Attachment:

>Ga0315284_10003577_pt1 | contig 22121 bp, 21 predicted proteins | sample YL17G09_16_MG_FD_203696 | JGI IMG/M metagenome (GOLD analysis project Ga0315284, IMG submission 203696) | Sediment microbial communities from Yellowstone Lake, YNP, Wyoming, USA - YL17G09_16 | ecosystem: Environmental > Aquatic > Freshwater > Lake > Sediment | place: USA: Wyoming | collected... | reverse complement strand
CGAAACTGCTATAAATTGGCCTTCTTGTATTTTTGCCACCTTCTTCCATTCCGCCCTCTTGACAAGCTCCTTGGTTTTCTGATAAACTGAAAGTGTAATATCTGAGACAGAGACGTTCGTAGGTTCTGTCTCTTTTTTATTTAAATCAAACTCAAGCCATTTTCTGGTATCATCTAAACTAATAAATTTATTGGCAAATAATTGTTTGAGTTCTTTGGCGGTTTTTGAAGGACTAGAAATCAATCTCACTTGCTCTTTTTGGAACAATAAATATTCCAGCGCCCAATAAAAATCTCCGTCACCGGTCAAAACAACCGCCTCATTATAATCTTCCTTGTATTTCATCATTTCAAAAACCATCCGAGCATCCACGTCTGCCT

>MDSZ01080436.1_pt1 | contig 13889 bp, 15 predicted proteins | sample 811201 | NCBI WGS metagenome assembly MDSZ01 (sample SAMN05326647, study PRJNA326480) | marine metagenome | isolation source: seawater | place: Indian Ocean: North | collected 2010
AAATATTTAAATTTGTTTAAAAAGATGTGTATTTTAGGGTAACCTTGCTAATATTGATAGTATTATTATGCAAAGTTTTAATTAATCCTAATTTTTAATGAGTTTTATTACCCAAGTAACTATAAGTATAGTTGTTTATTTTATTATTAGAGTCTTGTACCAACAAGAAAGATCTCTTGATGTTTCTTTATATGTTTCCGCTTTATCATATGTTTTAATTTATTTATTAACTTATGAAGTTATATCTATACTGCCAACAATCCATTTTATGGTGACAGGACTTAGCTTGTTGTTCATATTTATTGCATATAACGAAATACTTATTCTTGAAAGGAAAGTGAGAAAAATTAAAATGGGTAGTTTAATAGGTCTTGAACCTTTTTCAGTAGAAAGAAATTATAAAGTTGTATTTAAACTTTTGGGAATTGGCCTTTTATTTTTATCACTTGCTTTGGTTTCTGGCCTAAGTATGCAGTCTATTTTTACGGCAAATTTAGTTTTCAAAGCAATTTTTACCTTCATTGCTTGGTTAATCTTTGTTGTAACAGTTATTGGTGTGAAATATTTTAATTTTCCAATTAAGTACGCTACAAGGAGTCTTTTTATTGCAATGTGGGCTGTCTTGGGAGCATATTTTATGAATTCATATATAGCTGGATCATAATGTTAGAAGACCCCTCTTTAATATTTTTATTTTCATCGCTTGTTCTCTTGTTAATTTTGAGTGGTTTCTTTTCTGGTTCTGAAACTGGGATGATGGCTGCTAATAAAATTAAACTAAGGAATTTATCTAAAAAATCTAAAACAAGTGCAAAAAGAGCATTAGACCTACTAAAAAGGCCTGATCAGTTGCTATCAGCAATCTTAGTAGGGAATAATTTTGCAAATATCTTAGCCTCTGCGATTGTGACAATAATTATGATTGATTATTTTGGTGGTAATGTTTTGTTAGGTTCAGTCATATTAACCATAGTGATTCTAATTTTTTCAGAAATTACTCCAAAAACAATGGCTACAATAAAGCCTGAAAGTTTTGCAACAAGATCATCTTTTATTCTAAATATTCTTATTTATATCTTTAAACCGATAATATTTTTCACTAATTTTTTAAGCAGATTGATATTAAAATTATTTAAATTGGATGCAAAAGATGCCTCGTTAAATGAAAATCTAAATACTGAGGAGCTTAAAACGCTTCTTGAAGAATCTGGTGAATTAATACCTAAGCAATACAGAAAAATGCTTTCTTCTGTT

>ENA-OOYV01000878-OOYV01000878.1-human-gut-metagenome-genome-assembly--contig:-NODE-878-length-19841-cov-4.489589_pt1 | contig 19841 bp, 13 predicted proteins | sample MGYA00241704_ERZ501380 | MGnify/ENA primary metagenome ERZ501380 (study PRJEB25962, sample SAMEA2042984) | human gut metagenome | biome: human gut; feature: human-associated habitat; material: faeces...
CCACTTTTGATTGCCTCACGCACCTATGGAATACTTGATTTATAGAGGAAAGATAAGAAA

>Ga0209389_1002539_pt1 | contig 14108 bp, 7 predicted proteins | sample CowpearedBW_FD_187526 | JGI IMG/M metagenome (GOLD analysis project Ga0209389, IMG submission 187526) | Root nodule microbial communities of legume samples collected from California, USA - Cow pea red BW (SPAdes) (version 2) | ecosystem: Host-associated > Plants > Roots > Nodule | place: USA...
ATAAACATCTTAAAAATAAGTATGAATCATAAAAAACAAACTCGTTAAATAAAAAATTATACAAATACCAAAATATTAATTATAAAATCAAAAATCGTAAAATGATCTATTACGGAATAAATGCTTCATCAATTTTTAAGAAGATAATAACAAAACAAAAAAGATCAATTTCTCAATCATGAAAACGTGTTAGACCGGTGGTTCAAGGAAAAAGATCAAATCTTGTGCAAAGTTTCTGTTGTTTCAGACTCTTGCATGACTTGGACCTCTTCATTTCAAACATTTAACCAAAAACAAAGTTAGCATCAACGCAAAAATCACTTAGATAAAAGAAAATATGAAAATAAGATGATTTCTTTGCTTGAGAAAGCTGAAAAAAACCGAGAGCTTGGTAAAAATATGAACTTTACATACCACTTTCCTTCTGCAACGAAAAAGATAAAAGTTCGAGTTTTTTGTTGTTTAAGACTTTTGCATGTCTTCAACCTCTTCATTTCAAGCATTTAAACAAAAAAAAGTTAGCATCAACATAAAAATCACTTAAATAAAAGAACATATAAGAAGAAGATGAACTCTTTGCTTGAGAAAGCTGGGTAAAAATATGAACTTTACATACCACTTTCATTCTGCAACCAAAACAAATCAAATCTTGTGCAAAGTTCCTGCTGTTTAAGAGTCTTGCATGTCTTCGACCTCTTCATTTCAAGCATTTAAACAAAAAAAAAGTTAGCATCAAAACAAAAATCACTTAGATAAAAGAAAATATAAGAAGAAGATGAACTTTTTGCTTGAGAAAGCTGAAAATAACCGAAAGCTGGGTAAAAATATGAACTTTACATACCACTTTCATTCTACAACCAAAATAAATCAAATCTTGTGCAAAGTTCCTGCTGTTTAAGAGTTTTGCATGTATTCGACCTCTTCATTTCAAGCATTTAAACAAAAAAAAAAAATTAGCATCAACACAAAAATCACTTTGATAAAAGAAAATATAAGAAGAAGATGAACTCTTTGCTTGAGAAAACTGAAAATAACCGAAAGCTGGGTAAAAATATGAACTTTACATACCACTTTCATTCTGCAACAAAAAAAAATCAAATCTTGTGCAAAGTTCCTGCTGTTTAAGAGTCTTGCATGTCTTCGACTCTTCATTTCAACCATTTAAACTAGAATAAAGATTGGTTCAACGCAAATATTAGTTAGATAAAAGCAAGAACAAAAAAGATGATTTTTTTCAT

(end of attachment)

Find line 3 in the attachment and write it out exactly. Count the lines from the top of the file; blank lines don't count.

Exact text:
>MDSZ01080436.1_pt1 | contig 13889 bp, 15 predicted proteins | sample 811201 | NCBI WGS metagenome assembly MDSZ01 (sample SAMN05326647, study PRJNA326480) | marine metagenome | isolation source: seawater | place: Indian Ocean: North | collected 2010